Foreign exchange trading is where it is at in Europe.
That’s according to an annual survey by Wall Street recruiting firm Options Group, which takes in the views of the top 25% of performers at the top 10 firms in each business line.
Foreign exchange traders in Europe will see the biggest increase in their compensation, according to the survey, with a 5% increase on average.
Traders expect a 7% increase, while FX researchers expect a 5% increase, and sales staff a 3% increase. It has been a busy year for those in the FX business.
Banks had a trading bonanza in the aftermath of the Brexit vote, with JPMorgan and Morgan Stanley both recording record volumes.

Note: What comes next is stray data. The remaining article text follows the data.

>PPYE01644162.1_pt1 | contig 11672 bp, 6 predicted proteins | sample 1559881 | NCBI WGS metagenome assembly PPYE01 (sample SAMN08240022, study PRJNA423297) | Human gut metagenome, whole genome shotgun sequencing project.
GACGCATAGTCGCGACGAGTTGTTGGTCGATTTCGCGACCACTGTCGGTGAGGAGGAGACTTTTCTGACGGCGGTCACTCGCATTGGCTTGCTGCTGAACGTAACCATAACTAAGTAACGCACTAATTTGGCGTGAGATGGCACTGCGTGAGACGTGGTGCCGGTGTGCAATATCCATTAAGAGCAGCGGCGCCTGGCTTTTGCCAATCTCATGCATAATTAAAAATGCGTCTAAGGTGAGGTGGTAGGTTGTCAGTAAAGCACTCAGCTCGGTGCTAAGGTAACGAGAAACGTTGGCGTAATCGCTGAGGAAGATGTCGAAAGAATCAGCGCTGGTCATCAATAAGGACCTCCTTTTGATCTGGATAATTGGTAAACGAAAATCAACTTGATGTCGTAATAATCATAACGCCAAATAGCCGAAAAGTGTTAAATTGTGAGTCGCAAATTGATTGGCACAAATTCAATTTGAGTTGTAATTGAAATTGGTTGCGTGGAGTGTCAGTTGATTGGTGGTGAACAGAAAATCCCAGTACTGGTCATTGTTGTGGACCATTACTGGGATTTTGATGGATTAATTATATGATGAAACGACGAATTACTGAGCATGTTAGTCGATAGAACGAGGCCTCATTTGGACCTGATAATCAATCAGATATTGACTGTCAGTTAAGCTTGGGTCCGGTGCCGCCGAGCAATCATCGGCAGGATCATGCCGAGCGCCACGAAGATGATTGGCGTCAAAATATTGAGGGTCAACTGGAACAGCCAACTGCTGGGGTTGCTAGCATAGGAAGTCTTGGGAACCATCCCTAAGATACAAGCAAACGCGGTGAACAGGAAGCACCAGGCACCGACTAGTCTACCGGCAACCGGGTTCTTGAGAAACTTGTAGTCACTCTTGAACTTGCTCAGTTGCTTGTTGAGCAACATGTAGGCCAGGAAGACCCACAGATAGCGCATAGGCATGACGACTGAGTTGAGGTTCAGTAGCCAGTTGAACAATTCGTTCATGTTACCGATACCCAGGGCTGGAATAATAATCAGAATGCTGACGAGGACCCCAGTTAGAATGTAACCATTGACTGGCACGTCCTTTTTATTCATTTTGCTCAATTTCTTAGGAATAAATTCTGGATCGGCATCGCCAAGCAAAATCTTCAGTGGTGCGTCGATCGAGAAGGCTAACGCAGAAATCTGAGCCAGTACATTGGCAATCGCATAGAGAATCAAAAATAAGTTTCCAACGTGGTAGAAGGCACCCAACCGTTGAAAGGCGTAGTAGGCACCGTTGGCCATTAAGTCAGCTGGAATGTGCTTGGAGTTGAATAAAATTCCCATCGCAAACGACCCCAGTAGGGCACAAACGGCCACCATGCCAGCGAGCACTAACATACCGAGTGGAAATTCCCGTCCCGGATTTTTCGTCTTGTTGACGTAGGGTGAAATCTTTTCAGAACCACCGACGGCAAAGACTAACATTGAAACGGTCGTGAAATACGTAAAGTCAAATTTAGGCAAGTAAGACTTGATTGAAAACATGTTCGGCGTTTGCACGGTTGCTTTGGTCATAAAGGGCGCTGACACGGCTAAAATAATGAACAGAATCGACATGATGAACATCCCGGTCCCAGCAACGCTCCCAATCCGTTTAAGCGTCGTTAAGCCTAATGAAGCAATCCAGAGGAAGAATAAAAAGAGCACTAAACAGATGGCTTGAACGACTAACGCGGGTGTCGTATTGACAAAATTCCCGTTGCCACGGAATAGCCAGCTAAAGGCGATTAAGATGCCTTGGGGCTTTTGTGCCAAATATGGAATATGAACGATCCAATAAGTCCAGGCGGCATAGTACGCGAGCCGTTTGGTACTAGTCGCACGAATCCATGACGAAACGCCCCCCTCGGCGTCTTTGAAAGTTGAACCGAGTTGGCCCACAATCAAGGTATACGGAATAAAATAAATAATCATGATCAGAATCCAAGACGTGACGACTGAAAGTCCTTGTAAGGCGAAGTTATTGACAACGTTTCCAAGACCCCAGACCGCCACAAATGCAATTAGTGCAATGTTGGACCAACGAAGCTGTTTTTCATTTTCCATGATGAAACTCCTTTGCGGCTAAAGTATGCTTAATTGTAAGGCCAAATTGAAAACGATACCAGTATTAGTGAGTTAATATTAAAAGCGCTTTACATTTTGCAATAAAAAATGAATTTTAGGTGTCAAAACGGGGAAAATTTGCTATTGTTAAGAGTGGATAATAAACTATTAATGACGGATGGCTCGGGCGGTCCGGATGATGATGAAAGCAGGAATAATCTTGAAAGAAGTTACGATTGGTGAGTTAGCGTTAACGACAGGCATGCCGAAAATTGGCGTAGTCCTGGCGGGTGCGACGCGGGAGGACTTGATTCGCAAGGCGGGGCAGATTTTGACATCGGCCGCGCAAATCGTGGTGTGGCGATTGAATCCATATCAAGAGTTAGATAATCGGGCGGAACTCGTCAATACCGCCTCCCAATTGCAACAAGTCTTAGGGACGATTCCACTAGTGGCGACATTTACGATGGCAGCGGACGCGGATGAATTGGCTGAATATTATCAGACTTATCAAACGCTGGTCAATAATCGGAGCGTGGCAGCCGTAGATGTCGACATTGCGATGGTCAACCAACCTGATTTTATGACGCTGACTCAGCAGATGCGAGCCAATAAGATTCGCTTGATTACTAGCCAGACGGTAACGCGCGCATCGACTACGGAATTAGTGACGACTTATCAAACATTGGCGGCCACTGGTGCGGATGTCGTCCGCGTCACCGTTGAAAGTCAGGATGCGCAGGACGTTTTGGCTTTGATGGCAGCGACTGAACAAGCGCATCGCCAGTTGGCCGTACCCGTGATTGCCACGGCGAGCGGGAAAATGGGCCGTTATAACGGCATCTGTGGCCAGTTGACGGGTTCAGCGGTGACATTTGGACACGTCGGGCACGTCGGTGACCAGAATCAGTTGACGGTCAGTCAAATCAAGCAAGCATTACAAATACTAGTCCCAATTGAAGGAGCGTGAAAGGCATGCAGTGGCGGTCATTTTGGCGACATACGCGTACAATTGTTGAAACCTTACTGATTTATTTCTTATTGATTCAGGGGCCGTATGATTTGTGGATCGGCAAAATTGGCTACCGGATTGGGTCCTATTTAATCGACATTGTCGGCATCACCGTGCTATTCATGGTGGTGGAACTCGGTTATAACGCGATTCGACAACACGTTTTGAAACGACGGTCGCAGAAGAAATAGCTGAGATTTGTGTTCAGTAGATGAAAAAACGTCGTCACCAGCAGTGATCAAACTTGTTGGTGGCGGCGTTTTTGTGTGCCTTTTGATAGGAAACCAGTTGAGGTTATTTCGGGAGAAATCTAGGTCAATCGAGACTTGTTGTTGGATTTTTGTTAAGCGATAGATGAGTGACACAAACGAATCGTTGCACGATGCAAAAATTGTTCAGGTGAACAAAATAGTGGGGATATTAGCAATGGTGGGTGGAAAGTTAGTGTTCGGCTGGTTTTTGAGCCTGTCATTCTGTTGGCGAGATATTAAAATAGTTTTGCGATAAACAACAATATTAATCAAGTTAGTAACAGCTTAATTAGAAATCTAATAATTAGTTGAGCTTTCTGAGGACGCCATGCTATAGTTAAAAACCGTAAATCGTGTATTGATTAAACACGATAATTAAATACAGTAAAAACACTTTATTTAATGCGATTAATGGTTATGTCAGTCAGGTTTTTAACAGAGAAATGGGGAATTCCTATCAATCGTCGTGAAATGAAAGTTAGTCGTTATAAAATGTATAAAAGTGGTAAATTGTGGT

Elsewhere in the fixed income business, those in rates sales, trading, and research expect a 4% increase, while those in credit expect a 10% drop. It’s a grim picture in equities business, with those in cash equities expecting a 12% drop in their bonus, and those in equity derivatives expecting an 11% drop.
Investment bankers expect an 8% drop meanwhile. The survey takes in the views of the top 25% of performers at the top 10 firms in each business line.
They are asked what they expect to earn for 2016, which includes their base salary through 2016 and the bonus paid out in early 2017 for work through 2016.
That means there are some caveats to the numbers, which only take in the views of the top performers, and could be overly optimistic or pessimistic on bonus payouts.
The numbers also don’t reflect activity following the election of Donald Trump, as the survey research was conducted prior to the US election.
Here is the breakdown of total compensation expectations for investment bank staff in Europe, the Middle East and Africa from Options Group’s survey.